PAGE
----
(From the Back Cover)
Extreme Programming (XP) is a significant departure from traditional software development methods, one that is ushering in a change for both developers and business people. It is an agile methodology, which enables highly productive teams to produce quality software from rapidly changing or unclear requirements. XP is disciplined software craftsmanship, elevating best practices in software analysis, design, testing, implementation, and project management to a new level. Extreme Programming Applied helps you begin using the principles behind this revolutionary concept.
Even as the popularity of XP grows, many programmers and developers are still seeking practical advice on getting started. They find themselves in search of an XP roadmap, one that points to paths around the obstacles.
Extreme Programming Applied is just that roadmap, a pragmatic guide to getting started with Extreme Programming. It helps programmers and project managers take their first steps toward applying the XP discipline. This book is not a tutorial, however. It uses real-world experience to educate readers about how to apply XP in their organizations. The authors offer guidelines for implementing XP, illustrating key points with valuable stories from successful XP pioneers.
Review By: Cathy Bell 11/14/2003What is Extreme Programming (XP)? Kent Beck, author of “Extreme Programming Explained”, explains, “XP is the starting line. It asks the question, 'How little can we do and still build great software?'” This book sets out to explain just how XP can be and has been implemented. The Introduction warns that XP is no silver bullet and makes no promises that by reading this book your next software project will be wildly successful. However, implementing XP does allow the software development team to circumvent many of the problems we face while trying to build great software. We are introduced to a cast of composite characters, ones we are all familiar with: the pitiful programmer, the die-hard developer, the sad sponsor, and the ever popular; smelly software. To improve upon these characters, we need to view software development from the XP point of view. The book shows us the way.
Section one, Before You Start, consists of Chapter 0. This chapter is meant to be a reference if you have not yet read Extreme Programming Explained. It explains the four core values of XP and the twelve practices. Section two, The Right Mindset, talks about the mindset required for XP and the resistance you will face. Chapters 1-3 cover why you should sell XP to your management, how you can and should be the champion for XP within your own company and how to overcome the resistance that you will face as XP forces people out of their comfort zones. When you have gained the support of a few fellow workers and may even have started your own XP team it’s time to face the resistance. The authors prepare us in Chapter 4 for many of the arguments that management will raise followed by Chapter 5 which helps combat developer resistance. We see in Chapter 6 that we still have some growing to do ourselves. “Having the right attitude” reminds us that we all make mistakes and XP allows for this. However, we have to be humble enough to realize our mistakes, correct them, and move on.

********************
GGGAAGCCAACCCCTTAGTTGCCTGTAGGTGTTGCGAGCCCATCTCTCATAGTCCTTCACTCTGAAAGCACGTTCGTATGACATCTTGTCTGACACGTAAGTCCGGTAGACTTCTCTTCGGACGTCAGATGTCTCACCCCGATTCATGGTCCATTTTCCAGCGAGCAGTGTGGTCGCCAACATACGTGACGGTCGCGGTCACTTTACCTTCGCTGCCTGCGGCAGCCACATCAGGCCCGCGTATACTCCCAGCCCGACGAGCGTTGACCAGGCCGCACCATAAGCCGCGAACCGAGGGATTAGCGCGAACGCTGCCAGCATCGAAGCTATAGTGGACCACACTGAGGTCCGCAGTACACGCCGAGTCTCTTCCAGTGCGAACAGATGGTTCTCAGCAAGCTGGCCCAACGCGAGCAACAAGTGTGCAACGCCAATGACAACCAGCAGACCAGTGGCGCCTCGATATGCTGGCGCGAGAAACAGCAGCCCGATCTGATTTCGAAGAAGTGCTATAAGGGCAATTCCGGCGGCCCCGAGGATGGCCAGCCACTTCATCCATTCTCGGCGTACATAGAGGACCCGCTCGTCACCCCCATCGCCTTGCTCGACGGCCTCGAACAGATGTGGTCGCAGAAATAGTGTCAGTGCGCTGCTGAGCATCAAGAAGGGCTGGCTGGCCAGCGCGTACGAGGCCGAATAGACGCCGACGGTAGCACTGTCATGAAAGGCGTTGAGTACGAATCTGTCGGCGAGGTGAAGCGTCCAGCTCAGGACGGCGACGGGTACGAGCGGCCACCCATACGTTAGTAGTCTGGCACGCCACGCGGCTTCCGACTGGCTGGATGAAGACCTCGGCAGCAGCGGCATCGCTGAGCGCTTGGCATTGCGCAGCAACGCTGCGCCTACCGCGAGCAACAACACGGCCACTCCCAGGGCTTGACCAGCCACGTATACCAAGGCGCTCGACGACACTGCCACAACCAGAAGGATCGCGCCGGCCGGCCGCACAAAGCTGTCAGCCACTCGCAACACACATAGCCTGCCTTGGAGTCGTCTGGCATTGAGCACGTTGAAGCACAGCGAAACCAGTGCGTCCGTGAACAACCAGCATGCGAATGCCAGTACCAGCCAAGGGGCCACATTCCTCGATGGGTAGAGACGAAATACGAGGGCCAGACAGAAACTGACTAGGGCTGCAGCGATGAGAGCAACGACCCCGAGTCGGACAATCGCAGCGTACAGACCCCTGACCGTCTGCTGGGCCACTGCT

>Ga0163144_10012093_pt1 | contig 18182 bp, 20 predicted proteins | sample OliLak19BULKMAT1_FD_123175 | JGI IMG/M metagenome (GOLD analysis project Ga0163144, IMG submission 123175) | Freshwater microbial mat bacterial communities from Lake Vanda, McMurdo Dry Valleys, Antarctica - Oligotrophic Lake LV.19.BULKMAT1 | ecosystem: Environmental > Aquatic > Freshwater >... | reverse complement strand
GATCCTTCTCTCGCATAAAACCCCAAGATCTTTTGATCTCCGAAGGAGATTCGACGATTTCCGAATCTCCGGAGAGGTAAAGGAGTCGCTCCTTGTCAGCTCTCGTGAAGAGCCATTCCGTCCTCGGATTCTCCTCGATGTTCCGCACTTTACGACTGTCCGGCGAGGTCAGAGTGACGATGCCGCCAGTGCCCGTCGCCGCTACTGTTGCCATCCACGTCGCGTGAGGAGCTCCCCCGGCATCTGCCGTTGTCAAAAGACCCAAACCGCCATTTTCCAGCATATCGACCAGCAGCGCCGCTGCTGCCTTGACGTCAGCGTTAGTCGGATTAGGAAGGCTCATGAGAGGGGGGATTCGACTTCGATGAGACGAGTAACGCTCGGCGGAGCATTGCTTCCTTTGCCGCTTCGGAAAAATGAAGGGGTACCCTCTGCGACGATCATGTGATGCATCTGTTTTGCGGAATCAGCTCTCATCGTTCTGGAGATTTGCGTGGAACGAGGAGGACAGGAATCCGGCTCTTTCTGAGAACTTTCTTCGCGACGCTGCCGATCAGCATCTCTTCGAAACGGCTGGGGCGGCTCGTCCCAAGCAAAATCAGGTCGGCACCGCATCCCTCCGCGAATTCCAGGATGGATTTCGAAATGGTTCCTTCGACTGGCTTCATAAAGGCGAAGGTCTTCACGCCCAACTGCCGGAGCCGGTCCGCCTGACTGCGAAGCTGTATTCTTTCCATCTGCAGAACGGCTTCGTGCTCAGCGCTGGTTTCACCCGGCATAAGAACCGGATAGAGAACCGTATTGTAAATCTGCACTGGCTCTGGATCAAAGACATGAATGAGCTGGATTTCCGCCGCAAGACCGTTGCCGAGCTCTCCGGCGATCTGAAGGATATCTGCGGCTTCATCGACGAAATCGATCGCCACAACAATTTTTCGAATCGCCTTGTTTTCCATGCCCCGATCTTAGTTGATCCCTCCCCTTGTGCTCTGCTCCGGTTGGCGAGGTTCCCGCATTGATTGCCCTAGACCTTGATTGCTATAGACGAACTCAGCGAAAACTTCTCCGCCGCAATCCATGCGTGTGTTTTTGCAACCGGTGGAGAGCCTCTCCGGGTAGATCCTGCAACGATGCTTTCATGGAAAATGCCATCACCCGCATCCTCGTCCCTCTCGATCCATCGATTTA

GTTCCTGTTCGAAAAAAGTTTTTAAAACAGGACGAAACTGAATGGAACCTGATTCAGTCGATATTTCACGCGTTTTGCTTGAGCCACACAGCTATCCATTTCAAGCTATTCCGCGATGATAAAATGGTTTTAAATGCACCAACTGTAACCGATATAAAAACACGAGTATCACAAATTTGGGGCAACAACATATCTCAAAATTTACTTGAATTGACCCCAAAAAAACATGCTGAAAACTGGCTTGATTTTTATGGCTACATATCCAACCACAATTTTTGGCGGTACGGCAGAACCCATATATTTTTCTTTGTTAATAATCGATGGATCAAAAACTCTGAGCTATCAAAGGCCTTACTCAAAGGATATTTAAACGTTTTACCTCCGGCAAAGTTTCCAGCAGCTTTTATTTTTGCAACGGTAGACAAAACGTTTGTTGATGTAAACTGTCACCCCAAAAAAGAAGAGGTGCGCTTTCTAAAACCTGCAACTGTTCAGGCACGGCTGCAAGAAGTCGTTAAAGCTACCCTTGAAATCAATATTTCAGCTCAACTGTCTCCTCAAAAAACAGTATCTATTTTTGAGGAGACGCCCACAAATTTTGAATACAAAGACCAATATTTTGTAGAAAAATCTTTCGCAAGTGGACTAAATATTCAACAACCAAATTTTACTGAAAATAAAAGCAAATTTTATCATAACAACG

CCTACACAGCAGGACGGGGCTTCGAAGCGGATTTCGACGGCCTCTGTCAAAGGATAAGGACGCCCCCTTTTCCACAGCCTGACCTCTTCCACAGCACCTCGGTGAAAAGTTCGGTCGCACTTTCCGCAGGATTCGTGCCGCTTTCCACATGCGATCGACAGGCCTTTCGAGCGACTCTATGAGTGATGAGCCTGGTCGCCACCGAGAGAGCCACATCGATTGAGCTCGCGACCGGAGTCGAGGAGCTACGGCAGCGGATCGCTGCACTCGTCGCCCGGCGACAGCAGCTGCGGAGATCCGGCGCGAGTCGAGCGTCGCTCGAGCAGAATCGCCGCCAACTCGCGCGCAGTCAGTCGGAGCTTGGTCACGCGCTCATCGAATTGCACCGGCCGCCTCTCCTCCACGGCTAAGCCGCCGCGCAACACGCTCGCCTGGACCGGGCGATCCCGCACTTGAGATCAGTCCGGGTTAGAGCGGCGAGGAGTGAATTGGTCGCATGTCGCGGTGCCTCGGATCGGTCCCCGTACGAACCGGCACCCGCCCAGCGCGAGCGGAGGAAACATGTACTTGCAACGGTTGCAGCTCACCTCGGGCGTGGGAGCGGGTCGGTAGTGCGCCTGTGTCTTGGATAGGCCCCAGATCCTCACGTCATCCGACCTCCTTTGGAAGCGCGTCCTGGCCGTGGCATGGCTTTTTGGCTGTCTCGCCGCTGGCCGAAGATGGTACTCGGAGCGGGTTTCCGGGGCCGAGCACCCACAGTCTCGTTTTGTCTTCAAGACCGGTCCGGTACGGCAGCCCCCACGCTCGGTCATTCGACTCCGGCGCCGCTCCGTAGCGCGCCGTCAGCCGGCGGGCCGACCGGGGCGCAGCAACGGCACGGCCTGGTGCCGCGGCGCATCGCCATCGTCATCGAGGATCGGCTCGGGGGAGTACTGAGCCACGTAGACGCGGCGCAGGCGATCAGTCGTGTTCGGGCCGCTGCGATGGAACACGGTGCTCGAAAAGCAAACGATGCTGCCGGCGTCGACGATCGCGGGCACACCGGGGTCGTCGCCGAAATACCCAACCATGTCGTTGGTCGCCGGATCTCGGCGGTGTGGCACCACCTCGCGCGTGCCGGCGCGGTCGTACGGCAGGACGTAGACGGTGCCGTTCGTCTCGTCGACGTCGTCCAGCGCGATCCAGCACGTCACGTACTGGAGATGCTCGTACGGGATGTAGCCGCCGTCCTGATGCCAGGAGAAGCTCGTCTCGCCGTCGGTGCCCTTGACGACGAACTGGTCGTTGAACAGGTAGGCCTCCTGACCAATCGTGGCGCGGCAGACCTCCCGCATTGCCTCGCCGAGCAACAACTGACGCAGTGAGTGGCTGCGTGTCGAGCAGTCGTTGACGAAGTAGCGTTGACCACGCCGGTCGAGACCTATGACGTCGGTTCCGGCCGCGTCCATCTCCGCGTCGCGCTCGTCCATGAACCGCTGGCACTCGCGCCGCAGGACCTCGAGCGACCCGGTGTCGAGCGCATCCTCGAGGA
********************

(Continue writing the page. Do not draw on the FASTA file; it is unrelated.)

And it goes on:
Chapter 7 starts section three, First Things First, and covers what to do first, why and how when you actually take the XP plunge. The experiences in this section show what problems to avoid and how others solved some of the problems you are likely to face. Chapter 8 covers the exceptions to XP and how to handle them simply, and Chapter 9 is about the importance of communication. XP is not chaotic as shown in Chapters 10-12 where they define how to plan the XP way. Getting into the habit of writing tests before writing code is not a widely accepted concept, so the book spells out the importance of this very practice. A second practice that is essential to XP is programming in pairs and Chapter 14 covers this aspect. Make it run, make it right, make it fast is the XP mantra as explained in Chapter 15. We have started on the path by implementing the XP essentials, but now we have to work on integration and how to stay on process, Chapters 16 and 17.
Section three, The Rest of the Story, covers the rest of the practices associated with XP and how to implement them. Chapters 18-21 show how to improve design, get everyone involved including the customer, and know when you are done with an all-important aspect of any project. How to handle coding standards, either current standards we must follow or creating new standards are covered in Chapter 22. The 40-hour week is dealt with in Chapter 23 not as a myth but as a realistic approach when XP is executed correctly. Chapter 24 shows that a metaphor that both the customer and programmers understand can keep the team focused on what rather than how, especially at the beginning of a project. What team doesn’t benefit from a good coach? The roles a coach can play are covered in Chapter 25, while 26 shows what data we should be tracking with an in depth example from Ken Auer.
Section 4, Uncharted Territory, shows us that there are still areas of XP that are changing and parts that have yet to be fully explored. Chapters 27- 31 cover these areas with advice on how to avoid some of the pitfalls already encountered and lots of encouragement to press forward. Chapter 32 brings home the point, shape the future or have it dictated to you. XP is the future.